I’ve been lax at blog posts this year (there are ones coming on the Tudor Pull, Marlborough St Magistrates Court and Michael Fagan, honest), but as I’m out and about on the Blue Badge Guide stuff I occasionally manage to take some pictures and load them up to instagram.
You can follow what I shoot if you look for ‘donbrowndotlondon’, but here’s a selection of recent images from across the capital.
As you wander around London you might see, either on an old sign, or painted up on a wall, the message “commit no nuisance”. There’s an example below from the sign on the south side of Waterloo Bridge – “2: COMMITTING NUISANCE – no person shall commit any nuisance on any bridge…”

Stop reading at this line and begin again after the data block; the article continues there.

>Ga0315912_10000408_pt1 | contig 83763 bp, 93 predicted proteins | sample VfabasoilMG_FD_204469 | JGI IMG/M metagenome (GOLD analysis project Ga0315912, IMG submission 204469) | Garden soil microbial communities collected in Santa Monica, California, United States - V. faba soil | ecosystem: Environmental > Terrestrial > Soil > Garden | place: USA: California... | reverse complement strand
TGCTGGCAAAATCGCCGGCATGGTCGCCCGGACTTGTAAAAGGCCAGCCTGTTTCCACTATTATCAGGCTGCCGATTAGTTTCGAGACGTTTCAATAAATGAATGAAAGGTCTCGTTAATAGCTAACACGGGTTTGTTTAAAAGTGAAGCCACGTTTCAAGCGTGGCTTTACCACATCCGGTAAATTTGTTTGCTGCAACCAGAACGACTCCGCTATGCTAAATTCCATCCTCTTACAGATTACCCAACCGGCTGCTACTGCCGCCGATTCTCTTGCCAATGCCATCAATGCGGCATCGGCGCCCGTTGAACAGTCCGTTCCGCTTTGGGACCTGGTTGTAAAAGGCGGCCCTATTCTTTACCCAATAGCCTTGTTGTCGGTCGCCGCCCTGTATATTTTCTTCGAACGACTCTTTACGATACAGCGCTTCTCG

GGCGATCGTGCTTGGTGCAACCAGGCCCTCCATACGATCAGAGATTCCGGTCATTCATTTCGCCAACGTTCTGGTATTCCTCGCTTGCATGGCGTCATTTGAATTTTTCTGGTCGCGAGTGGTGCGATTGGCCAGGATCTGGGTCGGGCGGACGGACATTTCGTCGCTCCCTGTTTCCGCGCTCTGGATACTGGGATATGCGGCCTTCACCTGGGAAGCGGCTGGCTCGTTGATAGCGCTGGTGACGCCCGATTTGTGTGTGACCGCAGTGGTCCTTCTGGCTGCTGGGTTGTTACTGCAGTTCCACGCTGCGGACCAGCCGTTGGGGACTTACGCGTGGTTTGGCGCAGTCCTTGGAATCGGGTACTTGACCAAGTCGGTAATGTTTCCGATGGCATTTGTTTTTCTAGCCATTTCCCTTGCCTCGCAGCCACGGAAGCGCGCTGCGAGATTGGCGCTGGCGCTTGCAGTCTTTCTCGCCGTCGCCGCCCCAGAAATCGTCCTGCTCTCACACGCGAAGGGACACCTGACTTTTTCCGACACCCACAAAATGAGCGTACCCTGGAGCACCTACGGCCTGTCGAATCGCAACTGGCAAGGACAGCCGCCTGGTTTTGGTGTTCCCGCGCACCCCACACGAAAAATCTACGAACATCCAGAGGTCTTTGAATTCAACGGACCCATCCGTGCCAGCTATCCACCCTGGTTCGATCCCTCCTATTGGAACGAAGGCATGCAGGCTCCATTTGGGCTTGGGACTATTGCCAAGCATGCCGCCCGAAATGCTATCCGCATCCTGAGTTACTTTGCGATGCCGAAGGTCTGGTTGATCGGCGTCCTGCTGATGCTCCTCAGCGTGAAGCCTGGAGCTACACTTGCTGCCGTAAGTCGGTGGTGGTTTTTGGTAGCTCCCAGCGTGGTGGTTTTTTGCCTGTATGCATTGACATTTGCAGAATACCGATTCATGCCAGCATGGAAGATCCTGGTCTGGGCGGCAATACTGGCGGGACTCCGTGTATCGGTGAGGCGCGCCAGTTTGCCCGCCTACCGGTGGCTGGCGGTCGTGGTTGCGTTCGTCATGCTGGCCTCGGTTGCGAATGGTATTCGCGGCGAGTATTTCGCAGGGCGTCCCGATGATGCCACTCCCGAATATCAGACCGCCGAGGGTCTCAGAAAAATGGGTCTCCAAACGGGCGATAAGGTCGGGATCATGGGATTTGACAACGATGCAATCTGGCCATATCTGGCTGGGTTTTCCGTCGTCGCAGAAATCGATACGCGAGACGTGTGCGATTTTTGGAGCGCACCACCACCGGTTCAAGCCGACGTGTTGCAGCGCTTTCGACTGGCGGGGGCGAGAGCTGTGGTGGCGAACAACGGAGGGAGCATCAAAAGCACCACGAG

Charming, yes? A Victorian injunction to always behave oneself in a pleasant and decorous manner? (The signs and notices are always a good 100 years old.)
What they’re really saying is – “Men, don’t p*** against the wall”
In the days before public toilets (indeed, before proper plumbing in most pubs and houses), the more respectable citizens were frequently up in arms about the ‘lower orders’ relieving themselves in public. You’ll find more about this – and more physical deterrents used to prevent al fresco micturation – in Lee Jackson’s excellent book, Dirty Old London.